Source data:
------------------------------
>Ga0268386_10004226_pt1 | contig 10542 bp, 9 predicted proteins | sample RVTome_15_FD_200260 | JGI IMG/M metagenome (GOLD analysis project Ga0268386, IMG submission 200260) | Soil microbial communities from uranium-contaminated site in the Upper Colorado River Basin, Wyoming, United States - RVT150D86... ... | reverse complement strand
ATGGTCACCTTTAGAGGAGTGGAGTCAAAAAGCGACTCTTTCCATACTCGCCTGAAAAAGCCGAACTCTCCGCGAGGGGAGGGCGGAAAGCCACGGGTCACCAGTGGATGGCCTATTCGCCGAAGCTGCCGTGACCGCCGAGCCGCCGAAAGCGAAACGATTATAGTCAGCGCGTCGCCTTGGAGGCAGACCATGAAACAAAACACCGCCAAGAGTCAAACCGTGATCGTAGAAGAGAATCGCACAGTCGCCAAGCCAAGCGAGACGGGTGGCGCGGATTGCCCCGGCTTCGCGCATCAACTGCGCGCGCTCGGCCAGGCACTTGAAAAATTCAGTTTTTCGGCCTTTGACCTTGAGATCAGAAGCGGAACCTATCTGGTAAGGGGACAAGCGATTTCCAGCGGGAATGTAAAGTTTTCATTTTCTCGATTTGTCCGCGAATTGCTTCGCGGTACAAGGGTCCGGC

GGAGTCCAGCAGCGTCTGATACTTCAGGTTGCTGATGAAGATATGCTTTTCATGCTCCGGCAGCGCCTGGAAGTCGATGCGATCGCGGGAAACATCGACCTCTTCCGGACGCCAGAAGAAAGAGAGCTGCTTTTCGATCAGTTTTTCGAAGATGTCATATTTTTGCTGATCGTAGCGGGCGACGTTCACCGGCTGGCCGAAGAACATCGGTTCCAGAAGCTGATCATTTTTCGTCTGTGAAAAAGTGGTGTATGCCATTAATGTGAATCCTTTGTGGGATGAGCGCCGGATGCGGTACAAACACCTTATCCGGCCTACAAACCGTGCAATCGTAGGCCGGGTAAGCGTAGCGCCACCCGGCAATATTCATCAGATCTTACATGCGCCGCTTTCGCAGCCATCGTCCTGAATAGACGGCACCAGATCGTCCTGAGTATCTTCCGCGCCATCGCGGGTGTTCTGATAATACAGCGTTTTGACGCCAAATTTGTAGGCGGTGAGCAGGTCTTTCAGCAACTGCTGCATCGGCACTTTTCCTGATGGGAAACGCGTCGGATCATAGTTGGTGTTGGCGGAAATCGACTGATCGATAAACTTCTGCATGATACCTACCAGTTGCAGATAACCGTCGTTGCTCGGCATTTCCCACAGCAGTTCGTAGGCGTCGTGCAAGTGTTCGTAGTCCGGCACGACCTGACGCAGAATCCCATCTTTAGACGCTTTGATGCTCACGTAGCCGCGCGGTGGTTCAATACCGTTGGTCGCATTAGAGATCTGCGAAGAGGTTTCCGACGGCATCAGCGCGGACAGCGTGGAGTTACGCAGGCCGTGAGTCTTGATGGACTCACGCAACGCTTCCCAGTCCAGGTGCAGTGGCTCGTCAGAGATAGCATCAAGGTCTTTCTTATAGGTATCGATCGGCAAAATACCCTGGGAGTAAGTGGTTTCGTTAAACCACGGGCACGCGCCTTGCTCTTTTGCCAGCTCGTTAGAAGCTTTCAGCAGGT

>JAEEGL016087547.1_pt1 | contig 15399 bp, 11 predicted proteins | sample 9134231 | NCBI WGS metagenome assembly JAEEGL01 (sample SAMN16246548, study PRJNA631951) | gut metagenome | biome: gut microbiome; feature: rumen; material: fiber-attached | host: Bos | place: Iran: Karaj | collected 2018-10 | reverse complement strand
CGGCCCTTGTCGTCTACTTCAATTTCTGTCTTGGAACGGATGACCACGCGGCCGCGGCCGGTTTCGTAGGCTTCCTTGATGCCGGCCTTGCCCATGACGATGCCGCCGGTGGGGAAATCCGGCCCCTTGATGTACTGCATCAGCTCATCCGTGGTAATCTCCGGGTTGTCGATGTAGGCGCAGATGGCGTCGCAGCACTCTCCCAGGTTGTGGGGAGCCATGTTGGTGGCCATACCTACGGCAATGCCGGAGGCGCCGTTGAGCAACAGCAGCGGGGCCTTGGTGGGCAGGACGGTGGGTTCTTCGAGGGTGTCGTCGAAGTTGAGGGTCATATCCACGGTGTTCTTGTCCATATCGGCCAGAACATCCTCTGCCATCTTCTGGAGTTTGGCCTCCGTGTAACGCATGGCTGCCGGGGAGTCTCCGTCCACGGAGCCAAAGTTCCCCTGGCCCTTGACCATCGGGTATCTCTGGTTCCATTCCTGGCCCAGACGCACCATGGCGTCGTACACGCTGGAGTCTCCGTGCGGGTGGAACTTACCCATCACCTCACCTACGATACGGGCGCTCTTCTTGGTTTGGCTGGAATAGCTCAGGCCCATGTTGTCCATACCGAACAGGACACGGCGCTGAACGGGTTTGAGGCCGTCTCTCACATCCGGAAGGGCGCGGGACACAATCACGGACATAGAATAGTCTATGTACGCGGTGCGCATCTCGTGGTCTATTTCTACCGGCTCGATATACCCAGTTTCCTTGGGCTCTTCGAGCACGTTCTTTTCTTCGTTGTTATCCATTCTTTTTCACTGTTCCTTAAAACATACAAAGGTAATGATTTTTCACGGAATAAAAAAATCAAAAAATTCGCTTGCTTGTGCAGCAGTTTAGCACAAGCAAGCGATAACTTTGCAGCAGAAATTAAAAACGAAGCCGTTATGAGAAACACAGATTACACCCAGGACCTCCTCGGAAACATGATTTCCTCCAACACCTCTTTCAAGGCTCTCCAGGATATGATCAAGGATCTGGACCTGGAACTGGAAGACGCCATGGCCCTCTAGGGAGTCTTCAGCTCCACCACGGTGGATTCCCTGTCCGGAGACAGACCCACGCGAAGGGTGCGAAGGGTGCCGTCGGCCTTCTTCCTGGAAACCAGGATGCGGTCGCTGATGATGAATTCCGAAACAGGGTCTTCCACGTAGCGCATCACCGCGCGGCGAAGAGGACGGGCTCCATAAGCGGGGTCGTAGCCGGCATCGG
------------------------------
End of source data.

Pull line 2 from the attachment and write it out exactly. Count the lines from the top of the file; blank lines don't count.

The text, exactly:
ATGGTCACCTTTAGAGGAGTGGAGTCAAAAAGCGACTCTTTCCATACTCGCCTGAAAAAGCCGAACTCTCCGCGAGGGGAGGGCGGAAAGCCACGGGTCACCAGTGGATGGCCTATTCGCCGAAGCTGCCGTGACCGCCGAGCCGCCGAAAGCGAAACGATTATAGTCAGCGCGTCGCCTTGGAGGCAGACCATGAAACAAAACACCGCCAAGAGTCAAACCGTGATCGTAGAAGAGAATCGCACAGTCGCCAAGCCAAGCGAGACGGGTGGCGCGGATTGCCCCGGCTTCGCGCATCAACTGCGCGCGCTCGGCCAGGCACTTGAAAAATTCAGTTTTTCGGCCTTTGACCTTGAGATCAGAAGCGGAACCTATCTGGTAAGGGGACAAGCGATTTCCAGCGGGAATGTAAAGTTTTCATTTTCTCGATTTGTCCGCGAATTGCTTCGCGGTACAAGGGTCCGGC